Which reveals my first problem with this book - the lumping of all evangelicals together with the views represe
Tina Simmons
To say I thoroughly enjoyed this book is an understatement. I am an evangelical, though not the TBN variety. I approached this text with the hope of gleaning a little of what the more liturgical denominations believe. I was not disappointed.
Nadia is both snarky, and well studied. This combination makes her commentary both enlightening, and sometimes hysterical. I found myself actually laughing out loud during some of the commentary (even waking up my sleeping child with my hearty laughter).
I co
As a pastor myself, I found this book to be both hilariously intriguing and spiritually poignant. Throughout my reading of Bolz-Weber's book I became grossly fascinated by TBN and similar Christian-Industrial media outlets, and by grossly fascinated I mean that I sort of wanted to experience for myself some of the reactions Bolz-Weber had without actively torturing myself for 24 hours straight. While she is snarky (which I appreciate), Bolz-Weber is very open about her faults without being self- ...more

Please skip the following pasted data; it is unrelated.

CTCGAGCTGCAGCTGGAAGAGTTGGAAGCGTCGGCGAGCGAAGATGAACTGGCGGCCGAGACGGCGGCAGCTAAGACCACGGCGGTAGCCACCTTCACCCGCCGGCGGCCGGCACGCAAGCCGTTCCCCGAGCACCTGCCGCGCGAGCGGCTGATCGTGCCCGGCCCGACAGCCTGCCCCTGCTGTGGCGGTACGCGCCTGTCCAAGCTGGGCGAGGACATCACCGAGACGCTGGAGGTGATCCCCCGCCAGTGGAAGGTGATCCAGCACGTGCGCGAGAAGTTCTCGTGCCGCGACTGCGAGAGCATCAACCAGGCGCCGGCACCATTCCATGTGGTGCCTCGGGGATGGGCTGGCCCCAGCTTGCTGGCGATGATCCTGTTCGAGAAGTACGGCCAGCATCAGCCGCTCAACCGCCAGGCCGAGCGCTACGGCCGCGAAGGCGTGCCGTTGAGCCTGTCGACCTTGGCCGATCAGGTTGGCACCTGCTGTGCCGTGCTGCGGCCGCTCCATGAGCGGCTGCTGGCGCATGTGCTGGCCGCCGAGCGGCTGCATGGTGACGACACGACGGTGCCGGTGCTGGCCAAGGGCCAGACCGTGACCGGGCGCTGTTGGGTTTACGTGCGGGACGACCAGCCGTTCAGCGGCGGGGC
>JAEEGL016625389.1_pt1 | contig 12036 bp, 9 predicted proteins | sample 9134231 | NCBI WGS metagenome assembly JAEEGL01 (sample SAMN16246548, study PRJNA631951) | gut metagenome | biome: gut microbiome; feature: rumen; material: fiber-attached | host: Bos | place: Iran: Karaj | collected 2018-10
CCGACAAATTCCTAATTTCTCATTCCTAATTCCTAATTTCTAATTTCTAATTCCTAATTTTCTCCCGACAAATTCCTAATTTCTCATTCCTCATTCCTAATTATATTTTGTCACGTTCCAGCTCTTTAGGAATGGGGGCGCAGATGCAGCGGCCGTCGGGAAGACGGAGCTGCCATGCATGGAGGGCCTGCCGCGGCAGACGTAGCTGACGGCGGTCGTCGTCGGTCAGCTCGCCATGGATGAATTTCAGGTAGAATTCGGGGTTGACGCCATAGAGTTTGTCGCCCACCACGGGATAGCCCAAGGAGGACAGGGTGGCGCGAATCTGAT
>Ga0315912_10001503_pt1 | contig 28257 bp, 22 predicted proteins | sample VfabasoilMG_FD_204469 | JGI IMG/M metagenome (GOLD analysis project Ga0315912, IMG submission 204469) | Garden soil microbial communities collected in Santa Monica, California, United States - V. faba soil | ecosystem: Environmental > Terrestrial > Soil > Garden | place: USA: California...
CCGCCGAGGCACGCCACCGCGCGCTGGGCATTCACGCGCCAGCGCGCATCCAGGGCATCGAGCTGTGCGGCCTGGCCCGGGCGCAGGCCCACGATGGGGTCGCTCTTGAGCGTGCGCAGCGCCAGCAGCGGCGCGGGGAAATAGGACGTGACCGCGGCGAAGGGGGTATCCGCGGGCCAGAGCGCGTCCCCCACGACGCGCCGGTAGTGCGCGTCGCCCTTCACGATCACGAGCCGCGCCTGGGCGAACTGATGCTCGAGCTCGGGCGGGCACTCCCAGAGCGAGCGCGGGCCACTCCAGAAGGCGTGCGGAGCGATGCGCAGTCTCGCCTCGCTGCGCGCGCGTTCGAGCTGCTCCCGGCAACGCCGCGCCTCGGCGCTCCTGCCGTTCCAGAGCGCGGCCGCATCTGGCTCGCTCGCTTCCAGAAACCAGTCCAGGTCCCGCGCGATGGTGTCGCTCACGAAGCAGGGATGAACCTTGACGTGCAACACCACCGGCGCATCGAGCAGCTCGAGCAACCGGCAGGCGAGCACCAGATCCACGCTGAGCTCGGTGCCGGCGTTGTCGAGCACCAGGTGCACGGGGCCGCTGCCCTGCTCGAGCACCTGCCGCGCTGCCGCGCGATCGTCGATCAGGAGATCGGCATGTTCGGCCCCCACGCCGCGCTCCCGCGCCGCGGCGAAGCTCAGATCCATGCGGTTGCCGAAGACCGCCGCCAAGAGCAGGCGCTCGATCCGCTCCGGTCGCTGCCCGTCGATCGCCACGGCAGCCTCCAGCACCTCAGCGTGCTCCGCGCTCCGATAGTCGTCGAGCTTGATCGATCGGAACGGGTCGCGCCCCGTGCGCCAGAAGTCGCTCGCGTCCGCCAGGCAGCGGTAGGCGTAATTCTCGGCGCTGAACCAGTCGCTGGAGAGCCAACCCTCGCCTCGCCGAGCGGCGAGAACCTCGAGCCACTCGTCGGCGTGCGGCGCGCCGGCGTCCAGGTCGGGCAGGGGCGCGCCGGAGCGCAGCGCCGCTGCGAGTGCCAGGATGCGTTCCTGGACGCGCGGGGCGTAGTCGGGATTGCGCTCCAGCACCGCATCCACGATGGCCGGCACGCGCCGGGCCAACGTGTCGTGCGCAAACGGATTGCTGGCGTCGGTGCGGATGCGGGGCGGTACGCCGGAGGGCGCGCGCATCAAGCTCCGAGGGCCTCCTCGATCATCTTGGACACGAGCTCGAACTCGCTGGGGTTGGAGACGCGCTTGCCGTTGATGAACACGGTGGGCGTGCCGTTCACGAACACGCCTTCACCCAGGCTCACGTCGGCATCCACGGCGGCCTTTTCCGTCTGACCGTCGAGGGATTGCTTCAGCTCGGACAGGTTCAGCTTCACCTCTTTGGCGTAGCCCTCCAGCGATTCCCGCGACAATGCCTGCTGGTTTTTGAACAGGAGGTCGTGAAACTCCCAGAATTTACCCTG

Warning! Do not drink diet Coke or any other liquid while reading this book or you're liable to end up with wet book/nook/Kindle! There are parts that are that funny!

So what happens when a progressive, liberal Lutheran pastor agrees to watch 24 hours of Trinity Broadcast Network? This book, that's what. And yet, it's not just poking fun (though there is plenty of that - understandably so in my mind) - the realization occurs that perhaps, indeed in all likelihood, there is room for the strengths
I read this in one night and laughed my ass off.

Basically, the author, a sarcastic and highly tattooed Lutheran pastor and blogger, was invited by her publisher to watch 24 hours of Christian television, specifically TBN (Trinity Broadcasting Network, home of the The 700 Club), and then write about it. She asked if she could invite friends--they said okay, and she did.

She and her friends are all hilarious, but if it was just them poking fun at TBN, the book would pretty shallow (although proba
May 05, 2009 Jim rated it 5 of 5 stars
Shelves: own